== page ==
Creative articles about embroidery

Lesson 30: BERNINA Embroidery Software V8: Calculating thread usage

When you’ve found an embroidery design, you want to be able to bring it to your machine and start with the actual embroidery as soon as possible. Finding the right colors of machine (embroidery) threads can be quick, but sometimes the spools have been already used, and not a lot of thread is left. How do you know if the remaining quantity is sufficient for your next embroidery? 

Let’s see how you can check the amount of required threads with your design. Open the BERNINA Embroidery Software V8: choose a design from the BERNINA Library and place it on your workspace.

Let’s look at design BE1009015: a butterfly. At this stage you can edit the design if you want to, choose different colors etc. But I will use it as it is: designed with a Satin Fill.

Go to ‘Print Preview’ to see the information on the Design Worksheet with threads etc. Go to ‘Options’ and check the box ‘Thread Usage’ for additional information.

The extra information with Thread Usage gives you not only the color, code, name and chart = brand of thread, but also the Length of the used threads. It is an estimate, in decimals (metric system of you have selected ‘metric’ as you measurements. It will be displayed in ft (feet) if you have selected ‘US’ as your measurements). This design has 7002 stitches, height 70.6mm and width 74.9mm. You can see the amount of thread that you will need to embroidery this butterfly.

To see how the required amount of thread changes if the butterfly design is enlarged, I have resized it to 213.3mm x 201.0mm, which will give you 20.980 stitches.  Because this design doesn’t fit in the first hoop, I have changed that into the Jumbo Hoop and rotated the butterfly to fit.

Use ‘Print Preview’ again, but changed the size of the printout to 50% (to be able to see it on one screen) it tells me that the amount of threads used is much more, and it’s almost 3 x the size of the previous butterfly.

It is safe to say that you will need 3 x the amount to thread comparing to the first/smaller butterfly? The answer is NO, because much more determines the usage of thread. Let me give you a calculation for the first and the second butterfly:

1st Design, color 1         13.19 meters          2nd Design, color 1        68.28 meters = 5,2 x as much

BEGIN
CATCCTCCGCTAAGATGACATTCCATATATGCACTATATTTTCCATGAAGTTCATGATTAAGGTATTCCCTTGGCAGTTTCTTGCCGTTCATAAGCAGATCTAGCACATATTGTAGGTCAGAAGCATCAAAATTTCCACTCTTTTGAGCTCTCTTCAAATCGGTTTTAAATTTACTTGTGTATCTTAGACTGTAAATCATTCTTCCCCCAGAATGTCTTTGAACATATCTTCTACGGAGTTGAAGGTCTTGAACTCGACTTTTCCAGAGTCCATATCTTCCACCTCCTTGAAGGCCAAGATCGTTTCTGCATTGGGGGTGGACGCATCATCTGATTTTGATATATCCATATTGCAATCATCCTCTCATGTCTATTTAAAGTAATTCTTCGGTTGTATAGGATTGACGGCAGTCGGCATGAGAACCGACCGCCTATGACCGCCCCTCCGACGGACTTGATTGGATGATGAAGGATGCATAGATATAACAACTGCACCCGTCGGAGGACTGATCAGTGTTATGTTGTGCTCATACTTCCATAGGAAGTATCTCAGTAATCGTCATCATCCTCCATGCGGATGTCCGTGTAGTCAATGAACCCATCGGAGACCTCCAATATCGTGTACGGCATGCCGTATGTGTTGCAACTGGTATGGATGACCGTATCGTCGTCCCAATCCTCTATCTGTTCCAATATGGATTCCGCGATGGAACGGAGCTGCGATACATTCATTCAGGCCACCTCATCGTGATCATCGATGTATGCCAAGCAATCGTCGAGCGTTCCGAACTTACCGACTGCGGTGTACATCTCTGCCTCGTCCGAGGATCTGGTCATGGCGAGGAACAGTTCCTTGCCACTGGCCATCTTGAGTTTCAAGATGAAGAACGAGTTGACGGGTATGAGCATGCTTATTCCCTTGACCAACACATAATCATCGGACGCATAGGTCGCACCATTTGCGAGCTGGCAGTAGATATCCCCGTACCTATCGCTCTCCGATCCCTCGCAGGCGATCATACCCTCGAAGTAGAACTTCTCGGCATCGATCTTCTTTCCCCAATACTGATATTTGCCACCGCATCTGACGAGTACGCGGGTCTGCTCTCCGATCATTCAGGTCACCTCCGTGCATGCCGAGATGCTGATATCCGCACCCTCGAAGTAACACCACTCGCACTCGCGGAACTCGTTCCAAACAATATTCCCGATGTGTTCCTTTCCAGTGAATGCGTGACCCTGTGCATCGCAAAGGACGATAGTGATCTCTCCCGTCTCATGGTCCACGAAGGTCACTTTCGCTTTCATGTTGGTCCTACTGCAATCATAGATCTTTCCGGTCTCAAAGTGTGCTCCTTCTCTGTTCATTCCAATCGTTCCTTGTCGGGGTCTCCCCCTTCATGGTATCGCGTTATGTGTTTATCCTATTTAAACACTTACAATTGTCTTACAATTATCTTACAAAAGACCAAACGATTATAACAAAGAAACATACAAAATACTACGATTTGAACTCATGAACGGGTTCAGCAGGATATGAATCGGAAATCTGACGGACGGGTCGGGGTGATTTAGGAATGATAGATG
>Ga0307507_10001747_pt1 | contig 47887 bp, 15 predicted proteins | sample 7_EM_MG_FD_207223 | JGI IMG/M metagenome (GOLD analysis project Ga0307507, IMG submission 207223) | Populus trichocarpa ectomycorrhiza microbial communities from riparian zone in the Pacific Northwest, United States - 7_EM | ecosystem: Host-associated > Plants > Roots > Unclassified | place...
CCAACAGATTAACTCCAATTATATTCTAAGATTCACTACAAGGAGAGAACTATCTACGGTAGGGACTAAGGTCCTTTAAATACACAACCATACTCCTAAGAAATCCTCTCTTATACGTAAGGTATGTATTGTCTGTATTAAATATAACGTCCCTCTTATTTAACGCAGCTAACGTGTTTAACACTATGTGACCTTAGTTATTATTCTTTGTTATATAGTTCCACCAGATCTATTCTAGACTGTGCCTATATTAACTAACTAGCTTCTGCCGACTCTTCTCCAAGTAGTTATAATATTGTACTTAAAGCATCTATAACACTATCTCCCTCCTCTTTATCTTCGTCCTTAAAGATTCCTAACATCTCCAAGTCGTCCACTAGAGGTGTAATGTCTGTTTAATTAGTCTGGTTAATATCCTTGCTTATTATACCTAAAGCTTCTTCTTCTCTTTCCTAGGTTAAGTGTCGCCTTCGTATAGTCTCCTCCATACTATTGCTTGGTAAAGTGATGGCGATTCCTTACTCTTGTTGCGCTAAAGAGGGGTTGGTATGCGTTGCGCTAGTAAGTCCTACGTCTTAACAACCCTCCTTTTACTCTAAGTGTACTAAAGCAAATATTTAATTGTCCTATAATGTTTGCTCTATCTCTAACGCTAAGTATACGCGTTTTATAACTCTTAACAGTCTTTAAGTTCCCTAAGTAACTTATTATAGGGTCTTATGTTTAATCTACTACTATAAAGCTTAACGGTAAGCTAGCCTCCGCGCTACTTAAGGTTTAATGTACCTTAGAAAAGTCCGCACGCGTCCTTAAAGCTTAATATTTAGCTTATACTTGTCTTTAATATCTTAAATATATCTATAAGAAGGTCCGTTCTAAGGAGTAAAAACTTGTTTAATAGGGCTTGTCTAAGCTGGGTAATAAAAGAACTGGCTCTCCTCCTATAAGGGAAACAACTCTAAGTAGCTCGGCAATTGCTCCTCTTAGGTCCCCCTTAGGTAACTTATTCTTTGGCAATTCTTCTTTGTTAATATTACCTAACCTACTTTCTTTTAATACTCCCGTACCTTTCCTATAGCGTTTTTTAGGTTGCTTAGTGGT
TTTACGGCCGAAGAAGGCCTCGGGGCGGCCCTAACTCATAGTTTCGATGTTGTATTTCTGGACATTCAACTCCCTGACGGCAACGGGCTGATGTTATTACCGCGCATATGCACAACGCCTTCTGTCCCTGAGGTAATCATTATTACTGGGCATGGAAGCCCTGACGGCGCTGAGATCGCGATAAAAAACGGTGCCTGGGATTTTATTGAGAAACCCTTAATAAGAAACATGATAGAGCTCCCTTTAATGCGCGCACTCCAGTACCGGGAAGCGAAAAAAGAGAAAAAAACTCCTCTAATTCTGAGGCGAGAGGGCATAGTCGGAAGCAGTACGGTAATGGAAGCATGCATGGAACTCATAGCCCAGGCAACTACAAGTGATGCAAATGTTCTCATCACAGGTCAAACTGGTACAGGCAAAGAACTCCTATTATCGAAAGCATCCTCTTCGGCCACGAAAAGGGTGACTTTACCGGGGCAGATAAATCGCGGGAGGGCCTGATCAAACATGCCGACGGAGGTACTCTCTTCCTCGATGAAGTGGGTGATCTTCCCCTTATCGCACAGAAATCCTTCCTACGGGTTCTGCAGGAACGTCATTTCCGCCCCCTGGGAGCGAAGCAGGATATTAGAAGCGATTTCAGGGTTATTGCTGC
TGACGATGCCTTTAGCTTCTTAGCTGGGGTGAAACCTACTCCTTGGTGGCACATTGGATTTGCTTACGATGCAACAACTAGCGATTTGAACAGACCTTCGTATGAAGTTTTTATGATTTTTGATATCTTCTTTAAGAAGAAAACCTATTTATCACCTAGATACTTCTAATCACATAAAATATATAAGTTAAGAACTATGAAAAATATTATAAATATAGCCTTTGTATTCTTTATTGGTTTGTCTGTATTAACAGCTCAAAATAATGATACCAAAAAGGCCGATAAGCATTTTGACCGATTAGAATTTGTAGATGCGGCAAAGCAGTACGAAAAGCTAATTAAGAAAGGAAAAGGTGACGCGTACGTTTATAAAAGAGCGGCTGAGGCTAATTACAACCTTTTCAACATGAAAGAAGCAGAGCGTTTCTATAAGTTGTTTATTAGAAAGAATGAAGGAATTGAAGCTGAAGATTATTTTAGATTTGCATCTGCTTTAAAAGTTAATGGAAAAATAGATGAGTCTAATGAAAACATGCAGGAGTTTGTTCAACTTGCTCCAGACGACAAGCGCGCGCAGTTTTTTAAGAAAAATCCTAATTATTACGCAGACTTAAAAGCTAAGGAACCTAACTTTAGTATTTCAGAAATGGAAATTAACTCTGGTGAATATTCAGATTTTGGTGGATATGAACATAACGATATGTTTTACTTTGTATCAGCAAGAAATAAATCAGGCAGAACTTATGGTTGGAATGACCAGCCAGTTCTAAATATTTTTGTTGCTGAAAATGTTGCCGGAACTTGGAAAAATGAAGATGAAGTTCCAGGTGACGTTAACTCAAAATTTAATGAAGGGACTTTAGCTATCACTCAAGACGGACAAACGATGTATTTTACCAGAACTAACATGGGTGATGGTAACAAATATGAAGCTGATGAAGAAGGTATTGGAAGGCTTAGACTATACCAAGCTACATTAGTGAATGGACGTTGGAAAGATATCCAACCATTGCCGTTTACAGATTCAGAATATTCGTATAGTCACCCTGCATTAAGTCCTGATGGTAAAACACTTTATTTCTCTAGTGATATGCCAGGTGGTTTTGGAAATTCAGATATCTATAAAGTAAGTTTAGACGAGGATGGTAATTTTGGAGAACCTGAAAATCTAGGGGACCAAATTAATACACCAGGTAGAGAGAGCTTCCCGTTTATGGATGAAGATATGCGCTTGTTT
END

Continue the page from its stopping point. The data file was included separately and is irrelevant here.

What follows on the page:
1st Design, color 2        11.90 meters          2nd Design, color 2       61.38 meters =  5,15 x as much
1st Design, color 3        13.08 meter s        2nd Design, color 3       70.88 meters =  5.4 x as much

A total of 38.17 meters for the 1st design, and a total of 200.54 meters for the 2nd design.

What makes the difference with thread usage?

Using a Step Fill, increases the amount of stitches: the needle will penetrate the fabric and stabilizer(s) much more, compared to a Satin Fill. If you want to embroider a design – which is small – with Satin Fill, the distance from one side of the object to the other side of the object determines if it is done in ONE STEP (side to side), or if there are needle penetrations needed in between. With a large object, V8 will add needle penetrations, which will increase the thread usage: the needle will pass through the materials more often. You could always delete needle penetrations, but beware of the fact that – if the distance from one side to the other with an object is too large – the fabric will shine through, and the threads will distort. 

Working with a Satin Fill, there are normally just 2 needle penetrations: one on each side of the object, if it is small enough. 
Working with a Step Fill, V8 adds more needle penetrations because of the appearance of the embroidery. This means more thread usage.

The total amount of the larger (second) butterfly changed from 20.908 stitches (Satin Fill) to 37.953 stitches.
That increased the thread usage too:  color 1 – 75.43meters, color 2 – 68.37meters and color 3 – 78.12meters*.

Changing the butterfly design into Candlewicking Fill, makes it even more laborious (48.643 stitches), but also much more thread is needed: color 1 – 86.29meters, color 2 – 77.98meters and color 3 – 88.39 meters. Almost half a spool, if you are using 200m spools (Sulky Rayon 40).